Black Friday is “Buy Nothing Day!”

Via Roger Wolsey
on Nov 25, 2011
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Tired of how commercialized and consumerized Christmas has become?

Fight back. Today is the 20th anniversary of Buy Nothing Day. (Friday Nov. 25 North America, Sat. Nov. 26 International)

“Black Friday – when we buy material possessions as gifts for the birthday of a guy who renounced material possessions.” — John Fugelsang

Youtube clip: (wait a moment for it to upload)

The back story (and Facebook page):

Buy Nothing Day (BND) is an international day of protest against consumerism observed by social activists. Typically celebrated the Friday after American Thanksgiving in North America and the following day internationally, in 2011 the dates are November 25 and 26 respectively. It was founded in Vancouver by artist Ted Dave and subsequently promoted by magazine, based in Canada.

The first Buy Nothing Day was organized in Mexico in September 1992 “as a day for society to examine the issue of over-consumption.” In 1997, it was moved to the Friday after American Thanksgiving, also called “Black Friday”, which is one of the 10 busiest shopping days in the United States. Outside North America and Israel, Buy Nothing Day is the following Saturday. Adbusters was denied advertising time by almost all major television networks except for CNN, which was the only one to air their ads. Soon, campaigns started appearing in the United States, the United Kingdom, Israel, Austria, Germany, New Zealand, Japan, the Netherlands, France, and Norway. Participation now includes more than 65 nations.


The Facebook Group:

Participate by not participating!!!
Buy Nothing Day is an informal day of protest against consumerism observed by social activists. It was founded by Vancouver artist Ted Dave and subsequently promoted by the Canadian Adbusters magazine. Participants boycott purchasing anything for 24 hours in a concentrated display of anti-consumerism. The event is intended to raise awareness of what some see as the wasteful consumption habits of First World countries. Activists may also participate in culture jamming activities like the Whirl-Mart and other forms of radical expression. It is also used to protest materialism and bandwagon appeals.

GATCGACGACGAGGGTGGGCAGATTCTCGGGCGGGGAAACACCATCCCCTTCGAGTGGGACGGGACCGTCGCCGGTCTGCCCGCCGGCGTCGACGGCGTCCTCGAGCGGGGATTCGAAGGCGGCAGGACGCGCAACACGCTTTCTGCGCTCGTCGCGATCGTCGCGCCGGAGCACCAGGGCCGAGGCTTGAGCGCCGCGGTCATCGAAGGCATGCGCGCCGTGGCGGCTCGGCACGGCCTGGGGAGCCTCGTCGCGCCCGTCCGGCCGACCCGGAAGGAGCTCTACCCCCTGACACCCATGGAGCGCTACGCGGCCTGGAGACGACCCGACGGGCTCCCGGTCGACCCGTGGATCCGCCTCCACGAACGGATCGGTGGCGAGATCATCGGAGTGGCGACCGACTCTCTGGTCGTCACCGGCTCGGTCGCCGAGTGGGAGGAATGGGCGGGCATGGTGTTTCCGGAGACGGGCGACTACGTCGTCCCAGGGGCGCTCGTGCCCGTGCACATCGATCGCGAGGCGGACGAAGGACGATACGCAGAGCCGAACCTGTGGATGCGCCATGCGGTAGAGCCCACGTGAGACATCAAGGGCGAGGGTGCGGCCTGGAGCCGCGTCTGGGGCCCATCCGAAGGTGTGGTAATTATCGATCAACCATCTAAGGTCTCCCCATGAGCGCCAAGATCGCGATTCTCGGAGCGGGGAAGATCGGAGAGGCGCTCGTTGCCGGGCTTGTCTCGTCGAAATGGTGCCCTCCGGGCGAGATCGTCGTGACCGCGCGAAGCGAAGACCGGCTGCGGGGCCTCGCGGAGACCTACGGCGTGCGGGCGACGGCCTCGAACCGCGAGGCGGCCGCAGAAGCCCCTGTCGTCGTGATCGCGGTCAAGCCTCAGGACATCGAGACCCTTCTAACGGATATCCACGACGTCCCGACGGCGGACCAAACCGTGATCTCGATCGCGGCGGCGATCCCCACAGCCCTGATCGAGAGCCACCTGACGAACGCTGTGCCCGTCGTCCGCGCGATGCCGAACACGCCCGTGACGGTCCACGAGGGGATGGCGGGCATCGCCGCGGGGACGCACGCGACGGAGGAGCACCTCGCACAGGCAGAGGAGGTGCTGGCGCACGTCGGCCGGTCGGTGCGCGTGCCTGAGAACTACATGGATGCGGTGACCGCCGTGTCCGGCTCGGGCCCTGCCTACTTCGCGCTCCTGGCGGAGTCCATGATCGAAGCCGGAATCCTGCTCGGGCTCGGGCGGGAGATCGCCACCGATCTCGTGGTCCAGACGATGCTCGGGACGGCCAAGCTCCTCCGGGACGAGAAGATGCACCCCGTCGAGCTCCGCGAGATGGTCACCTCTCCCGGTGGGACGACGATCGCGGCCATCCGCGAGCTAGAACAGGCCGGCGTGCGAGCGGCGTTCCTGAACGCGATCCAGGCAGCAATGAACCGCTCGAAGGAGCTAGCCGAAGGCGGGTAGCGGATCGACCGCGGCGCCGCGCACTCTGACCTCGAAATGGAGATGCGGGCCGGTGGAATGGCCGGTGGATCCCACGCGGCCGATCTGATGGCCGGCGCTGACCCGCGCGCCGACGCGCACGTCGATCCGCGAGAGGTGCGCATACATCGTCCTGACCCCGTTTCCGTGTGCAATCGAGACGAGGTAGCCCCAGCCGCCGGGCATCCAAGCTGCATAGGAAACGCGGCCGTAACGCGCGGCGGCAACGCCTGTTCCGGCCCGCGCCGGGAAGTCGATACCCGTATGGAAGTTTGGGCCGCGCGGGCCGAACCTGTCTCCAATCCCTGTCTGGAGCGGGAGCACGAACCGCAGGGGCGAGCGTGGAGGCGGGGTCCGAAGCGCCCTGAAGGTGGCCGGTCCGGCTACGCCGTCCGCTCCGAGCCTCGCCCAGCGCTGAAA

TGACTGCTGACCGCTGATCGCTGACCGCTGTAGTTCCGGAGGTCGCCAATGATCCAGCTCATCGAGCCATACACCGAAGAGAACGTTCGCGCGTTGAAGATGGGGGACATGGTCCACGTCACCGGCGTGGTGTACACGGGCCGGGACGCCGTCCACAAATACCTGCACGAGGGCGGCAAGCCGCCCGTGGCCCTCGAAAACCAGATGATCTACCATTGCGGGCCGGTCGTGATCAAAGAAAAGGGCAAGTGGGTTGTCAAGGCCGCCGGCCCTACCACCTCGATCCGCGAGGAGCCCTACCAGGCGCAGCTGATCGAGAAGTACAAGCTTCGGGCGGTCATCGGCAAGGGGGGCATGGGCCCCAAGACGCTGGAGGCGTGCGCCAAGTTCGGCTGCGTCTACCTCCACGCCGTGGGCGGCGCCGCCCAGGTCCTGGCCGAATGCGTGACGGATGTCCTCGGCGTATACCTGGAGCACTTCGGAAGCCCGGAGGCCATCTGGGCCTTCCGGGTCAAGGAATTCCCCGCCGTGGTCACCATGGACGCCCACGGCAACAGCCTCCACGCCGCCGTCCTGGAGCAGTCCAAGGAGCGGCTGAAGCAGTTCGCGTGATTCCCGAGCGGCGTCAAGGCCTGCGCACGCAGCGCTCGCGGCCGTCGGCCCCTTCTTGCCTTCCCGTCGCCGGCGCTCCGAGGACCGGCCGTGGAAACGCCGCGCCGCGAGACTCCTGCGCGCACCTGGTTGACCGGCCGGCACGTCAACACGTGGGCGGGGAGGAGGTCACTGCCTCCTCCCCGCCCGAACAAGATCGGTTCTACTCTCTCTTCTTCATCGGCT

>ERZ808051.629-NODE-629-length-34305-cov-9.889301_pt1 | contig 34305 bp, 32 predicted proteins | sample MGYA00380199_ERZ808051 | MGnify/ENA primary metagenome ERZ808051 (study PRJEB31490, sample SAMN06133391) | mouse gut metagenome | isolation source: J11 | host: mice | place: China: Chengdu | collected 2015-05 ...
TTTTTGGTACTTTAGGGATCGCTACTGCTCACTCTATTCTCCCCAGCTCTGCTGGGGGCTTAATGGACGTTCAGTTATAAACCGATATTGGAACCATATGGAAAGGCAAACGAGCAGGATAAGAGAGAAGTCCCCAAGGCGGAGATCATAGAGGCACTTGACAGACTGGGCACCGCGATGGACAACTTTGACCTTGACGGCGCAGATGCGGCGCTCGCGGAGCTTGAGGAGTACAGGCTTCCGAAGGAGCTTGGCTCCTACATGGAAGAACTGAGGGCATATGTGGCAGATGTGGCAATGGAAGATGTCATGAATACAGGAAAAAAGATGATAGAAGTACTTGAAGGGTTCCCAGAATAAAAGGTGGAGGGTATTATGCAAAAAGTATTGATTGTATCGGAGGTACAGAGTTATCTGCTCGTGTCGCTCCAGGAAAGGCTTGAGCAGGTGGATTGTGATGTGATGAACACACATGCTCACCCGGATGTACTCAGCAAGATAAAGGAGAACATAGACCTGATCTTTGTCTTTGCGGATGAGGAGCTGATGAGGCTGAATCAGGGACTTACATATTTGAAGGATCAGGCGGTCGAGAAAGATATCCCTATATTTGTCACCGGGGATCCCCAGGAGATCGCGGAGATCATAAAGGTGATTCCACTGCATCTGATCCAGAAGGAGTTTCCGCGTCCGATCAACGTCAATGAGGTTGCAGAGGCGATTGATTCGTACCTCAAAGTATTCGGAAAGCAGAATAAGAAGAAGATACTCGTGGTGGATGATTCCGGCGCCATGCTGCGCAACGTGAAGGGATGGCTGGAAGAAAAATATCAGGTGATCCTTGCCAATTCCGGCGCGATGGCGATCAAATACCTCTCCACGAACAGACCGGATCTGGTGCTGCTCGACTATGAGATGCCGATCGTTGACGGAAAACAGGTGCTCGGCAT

In the United States and Canada, supporters demonstrate on the day after American Thanksgiving. This day, often called “Black Friday,” is one of the busiest shopping days of the year (although this is not so in Canada, the date remains there to synchronize events). In other countries the demonstrations occur a day later.

And here are the 13 most brutal Black Friday injuries/deaths


A powerful blog about this (it really is a matter of life and death!)

…The Martyr of Black Friday (Why I Won’t Shop Today)
Black Friday has never been the same since 2008. That year, it turned from something mildly annoying to something approaching evil. I know, I know. You’re already calling me a Debbie Downer. I know, I know, I’m probably too late to stop you from shopping today.